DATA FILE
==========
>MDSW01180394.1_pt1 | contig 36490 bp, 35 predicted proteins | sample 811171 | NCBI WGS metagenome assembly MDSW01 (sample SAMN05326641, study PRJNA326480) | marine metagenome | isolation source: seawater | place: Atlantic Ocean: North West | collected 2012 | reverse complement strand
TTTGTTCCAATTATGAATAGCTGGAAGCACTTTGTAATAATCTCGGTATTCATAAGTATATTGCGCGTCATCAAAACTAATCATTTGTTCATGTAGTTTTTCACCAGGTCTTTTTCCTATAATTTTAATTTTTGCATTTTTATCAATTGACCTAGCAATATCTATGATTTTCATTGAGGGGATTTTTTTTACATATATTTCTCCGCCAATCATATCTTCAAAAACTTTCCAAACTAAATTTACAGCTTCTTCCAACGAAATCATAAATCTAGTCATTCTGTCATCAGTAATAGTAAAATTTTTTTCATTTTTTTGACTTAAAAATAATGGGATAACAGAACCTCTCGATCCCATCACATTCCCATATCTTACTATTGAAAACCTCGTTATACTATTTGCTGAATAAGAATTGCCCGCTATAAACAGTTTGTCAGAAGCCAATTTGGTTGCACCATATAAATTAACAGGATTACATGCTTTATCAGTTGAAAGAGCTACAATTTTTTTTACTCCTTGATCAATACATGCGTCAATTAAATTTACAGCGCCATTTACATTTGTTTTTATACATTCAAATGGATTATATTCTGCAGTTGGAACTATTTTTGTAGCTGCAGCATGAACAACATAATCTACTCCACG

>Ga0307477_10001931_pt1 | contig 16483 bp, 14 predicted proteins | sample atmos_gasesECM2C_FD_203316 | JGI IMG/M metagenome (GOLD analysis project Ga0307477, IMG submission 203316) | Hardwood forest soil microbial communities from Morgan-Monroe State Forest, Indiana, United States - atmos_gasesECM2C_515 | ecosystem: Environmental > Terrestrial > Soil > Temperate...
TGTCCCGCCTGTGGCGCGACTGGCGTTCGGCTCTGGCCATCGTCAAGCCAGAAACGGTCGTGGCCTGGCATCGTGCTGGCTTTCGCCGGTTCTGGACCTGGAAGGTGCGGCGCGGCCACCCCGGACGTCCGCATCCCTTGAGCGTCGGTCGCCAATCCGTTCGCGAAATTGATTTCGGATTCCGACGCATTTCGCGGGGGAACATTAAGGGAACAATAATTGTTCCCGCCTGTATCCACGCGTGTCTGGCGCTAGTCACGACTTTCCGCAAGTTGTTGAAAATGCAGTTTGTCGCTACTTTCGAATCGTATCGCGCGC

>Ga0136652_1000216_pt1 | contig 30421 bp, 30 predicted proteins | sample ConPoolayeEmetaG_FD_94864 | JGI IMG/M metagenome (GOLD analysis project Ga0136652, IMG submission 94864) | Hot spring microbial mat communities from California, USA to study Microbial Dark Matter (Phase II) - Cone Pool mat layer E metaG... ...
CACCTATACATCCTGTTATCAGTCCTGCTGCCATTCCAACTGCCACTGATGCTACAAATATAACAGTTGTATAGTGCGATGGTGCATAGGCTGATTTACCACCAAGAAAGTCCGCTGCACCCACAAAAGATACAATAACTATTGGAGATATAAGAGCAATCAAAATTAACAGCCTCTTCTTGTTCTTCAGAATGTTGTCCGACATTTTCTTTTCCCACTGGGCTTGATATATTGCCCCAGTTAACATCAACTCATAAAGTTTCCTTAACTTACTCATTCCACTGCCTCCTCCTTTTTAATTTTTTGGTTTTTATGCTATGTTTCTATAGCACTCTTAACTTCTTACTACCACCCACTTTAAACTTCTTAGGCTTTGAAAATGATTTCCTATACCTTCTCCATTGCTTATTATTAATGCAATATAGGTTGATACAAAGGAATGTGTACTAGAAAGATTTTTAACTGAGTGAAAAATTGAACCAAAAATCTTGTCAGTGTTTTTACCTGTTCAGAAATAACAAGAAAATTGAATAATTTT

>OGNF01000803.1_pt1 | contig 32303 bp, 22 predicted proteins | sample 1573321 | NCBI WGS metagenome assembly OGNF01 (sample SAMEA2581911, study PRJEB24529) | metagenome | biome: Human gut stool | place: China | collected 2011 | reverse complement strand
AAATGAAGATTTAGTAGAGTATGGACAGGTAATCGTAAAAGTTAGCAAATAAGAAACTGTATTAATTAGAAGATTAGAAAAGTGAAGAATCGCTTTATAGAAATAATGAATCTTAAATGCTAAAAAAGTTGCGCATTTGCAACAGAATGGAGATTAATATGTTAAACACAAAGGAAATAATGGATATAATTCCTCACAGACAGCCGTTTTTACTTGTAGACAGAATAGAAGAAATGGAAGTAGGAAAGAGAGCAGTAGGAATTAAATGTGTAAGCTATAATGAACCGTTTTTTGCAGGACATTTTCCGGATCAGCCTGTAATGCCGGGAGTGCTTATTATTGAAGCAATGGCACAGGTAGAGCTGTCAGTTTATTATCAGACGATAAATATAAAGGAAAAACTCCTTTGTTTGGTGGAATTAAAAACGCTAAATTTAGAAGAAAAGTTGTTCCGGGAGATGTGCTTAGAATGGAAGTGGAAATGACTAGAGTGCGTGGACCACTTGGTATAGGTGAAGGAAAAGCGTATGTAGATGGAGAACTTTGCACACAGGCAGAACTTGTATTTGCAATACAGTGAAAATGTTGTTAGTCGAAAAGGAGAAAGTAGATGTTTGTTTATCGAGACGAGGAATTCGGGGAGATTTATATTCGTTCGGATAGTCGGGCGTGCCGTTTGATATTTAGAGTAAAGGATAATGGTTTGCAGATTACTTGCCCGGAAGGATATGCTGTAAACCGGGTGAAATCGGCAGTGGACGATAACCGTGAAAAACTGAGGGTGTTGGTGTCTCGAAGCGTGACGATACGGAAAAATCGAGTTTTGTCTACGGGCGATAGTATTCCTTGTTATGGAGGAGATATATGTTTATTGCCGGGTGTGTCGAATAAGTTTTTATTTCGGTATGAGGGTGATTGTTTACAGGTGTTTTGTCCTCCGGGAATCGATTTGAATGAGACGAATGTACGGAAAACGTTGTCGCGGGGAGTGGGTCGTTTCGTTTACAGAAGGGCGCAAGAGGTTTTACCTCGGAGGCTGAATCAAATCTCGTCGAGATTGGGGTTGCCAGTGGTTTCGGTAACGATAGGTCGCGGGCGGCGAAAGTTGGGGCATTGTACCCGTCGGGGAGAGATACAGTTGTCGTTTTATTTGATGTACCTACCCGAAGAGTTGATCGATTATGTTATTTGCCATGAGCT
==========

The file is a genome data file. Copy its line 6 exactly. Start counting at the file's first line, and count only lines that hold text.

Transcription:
CACCTATACATCCTGTTATCAGTCCTGCTGCCATTCCAACTGCCACTGATGCTACAAATATAACAGTTGTATAGTGCGATGGTGCATAGGCTGATTTACCACCAAGAAAGTCCGCTGCACCCACAAAAGATACAATAACTATTGGAGATATAAGAGCAATCAAAATTAACAGCCTCTTCTTGTTCTTCAGAATGTTGTCCGACATTTTCTTTTCCCACTGGGCTTGATATATTGCCCCAGTTAACATCAACTCATAAAGTTTCCTTAACTTACTCATTCCACTGCCTCCTCCTTTTTAATTTTTTGGTTTTTATGCTATGTTTCTATAGCACTCTTAACTTCTTACTACCACCCACTTTAAACTTCTTAGGCTTTGAAAATGATTTCCTATACCTTCTCCATTGCTTATTATTAATGCAATATAGGTTGATACAAAGGAATGTGTACTAGAAAGATTTTTAACTGAGTGAAAAATTGAACCAAAAATCTTGTCAGTGTTTTTACCTGTTCAGAAATAACAAGAAAATTGAATAATTTT